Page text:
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Creating Disaster Plans For Small Business

A proactive disaster management plan can mitigate the effects on your business and help speed your return to normal operations.

disaster plan
Adobe Stock / Vitalii Vodolazskyi


Think about all the time and resources you have invested in your small business. Imagine that it’s all gone: furniture, equipment, inventory, records, everything. What would you do?

“There will be problems flying at you from all directions,” said Mark Debner, whose Cedar Rapids, Iowa-based business DPI Quality Custom Finishes was hit hard by flooding in 2008 and the Midwest derecho of 2020. “You will be making quick decisions while under great pressure. Do not beat yourself up if you make a few bad mistakes as you recover.”

While you can’t prevent natural disasters, a proactive disaster management plan can mitigate the effects on your business and help speed your return to normal operations. This National Safety Month, SCORE shared several tips for developing a strategy:

Develop An Operational Contingency Plan

Assess the feasibility of operating out of nearby rented office or warehouse space, or even your home. Perhaps a mutual agreement with a friendly competitor to share space and other facilities is worth considering. Determine what equipment and other resources will be needed to continue operations. Important documents, backup copies of computer records, and other vital information should be stored at a secure off-site location or in the cloud.

Jennifer Megliore felt the impact of Hurricane Matthew on her art retail business, ArtWare, on Hilton Head Island, S.C. in 2016. “My SCORE mentor encouraged me to have a hurricane plan, being feet away from the water,” said Megliore. “He helped me create a laminated checklist of items and equipment to remove if we had to evacuate.”

She also received advice to set aside contingency money that would help bridge a closure. “Insurance can help,” she said, “but it can take a long time to receive the money to keep going.”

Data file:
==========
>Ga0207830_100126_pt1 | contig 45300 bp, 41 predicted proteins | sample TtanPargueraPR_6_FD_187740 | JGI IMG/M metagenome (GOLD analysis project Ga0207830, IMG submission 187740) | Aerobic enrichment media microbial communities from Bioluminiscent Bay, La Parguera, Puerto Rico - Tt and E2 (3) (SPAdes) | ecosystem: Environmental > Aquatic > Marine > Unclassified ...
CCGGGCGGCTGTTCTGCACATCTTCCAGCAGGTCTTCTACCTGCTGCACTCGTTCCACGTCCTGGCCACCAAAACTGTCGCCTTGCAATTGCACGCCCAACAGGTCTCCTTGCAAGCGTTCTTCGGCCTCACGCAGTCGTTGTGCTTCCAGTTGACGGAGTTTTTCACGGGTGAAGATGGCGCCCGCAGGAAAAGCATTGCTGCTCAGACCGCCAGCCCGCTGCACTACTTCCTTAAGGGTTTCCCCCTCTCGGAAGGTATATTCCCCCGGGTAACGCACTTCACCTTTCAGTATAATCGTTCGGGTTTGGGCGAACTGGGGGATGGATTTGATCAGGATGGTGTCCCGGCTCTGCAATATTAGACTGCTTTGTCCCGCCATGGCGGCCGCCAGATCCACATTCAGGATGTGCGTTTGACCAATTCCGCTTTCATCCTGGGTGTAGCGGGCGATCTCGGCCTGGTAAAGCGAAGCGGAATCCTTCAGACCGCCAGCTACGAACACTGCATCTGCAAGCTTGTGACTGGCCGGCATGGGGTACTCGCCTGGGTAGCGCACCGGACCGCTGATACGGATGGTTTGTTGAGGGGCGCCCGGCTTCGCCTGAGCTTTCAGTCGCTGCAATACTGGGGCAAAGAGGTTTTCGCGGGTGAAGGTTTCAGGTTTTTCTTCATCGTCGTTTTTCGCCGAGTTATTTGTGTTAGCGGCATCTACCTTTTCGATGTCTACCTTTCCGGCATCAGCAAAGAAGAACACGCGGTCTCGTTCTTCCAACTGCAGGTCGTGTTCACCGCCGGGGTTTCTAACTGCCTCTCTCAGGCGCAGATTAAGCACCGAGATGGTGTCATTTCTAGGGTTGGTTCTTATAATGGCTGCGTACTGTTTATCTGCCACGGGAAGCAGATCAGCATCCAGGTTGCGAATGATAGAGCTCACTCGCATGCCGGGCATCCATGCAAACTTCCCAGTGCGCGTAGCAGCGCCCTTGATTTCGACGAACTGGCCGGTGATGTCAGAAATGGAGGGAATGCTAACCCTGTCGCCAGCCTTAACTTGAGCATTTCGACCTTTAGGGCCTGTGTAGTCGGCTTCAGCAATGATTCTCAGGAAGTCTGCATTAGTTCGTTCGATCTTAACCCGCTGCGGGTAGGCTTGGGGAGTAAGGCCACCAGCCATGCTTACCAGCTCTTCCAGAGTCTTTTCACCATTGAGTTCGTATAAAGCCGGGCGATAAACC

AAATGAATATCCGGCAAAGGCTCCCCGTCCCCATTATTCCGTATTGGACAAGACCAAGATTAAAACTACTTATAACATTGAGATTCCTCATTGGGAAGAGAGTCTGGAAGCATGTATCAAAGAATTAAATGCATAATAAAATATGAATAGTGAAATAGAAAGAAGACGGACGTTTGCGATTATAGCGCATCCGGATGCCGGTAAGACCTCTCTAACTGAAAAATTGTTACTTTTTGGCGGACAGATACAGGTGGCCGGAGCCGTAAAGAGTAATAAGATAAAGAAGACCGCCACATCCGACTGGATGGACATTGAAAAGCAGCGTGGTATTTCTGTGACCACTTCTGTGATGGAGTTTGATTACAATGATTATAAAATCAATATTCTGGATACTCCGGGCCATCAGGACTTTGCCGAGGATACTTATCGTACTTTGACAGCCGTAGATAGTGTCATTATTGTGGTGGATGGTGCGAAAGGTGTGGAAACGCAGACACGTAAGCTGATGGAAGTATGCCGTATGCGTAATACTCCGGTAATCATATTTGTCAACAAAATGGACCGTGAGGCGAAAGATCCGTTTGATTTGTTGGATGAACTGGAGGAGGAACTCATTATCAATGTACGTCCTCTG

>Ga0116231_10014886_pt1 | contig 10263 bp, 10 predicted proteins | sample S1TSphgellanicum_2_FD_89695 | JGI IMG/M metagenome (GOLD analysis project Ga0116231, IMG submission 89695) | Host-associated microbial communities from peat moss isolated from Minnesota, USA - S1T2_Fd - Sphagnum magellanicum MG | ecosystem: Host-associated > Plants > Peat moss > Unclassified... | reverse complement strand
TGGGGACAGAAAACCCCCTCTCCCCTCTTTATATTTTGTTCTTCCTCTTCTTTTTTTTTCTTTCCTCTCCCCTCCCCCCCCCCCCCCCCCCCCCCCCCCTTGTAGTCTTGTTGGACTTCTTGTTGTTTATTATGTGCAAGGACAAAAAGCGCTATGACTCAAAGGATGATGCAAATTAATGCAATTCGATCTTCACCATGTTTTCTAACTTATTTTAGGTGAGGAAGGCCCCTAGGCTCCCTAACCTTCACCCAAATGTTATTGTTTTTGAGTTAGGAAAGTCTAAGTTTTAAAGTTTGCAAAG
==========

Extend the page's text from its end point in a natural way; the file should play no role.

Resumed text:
Ensure The Safety Of Employees And Customers

Develop an evacuation plan that includes access to shelters, hospitals and other emergency services. Keep emergency telephone numbers clearly posted, and maintain up-to-date emergency contact and essential medical information for all employees.

Perform A Safety Inventor

Regularly clean and test smoke detectors, changing the batteries at least once each year. Make sure you have several well-stocked first-aid kits and that all fire extinguishers are fully charged. Keep a supply of all types of batteries used in your business, and consider purchasing a portable generator for emergency power, with fuel safely stored.

Review Your Business Insurance Coverage

Your coverage should be enough to get your business back in operation at the earliest possible date. It should cover the replacement cost of buildings, contents, and essential facilities. Special coverage may be needed to cover computer hardware, software, and stored data. A major consideration is business interruption and extra expense coverage for loss of income and other expenses incurred to quickly return to normal operations. A qualified, professional commercial insurance agent can prove to be a valuable resource in crafting a disaster management plan for businesses.

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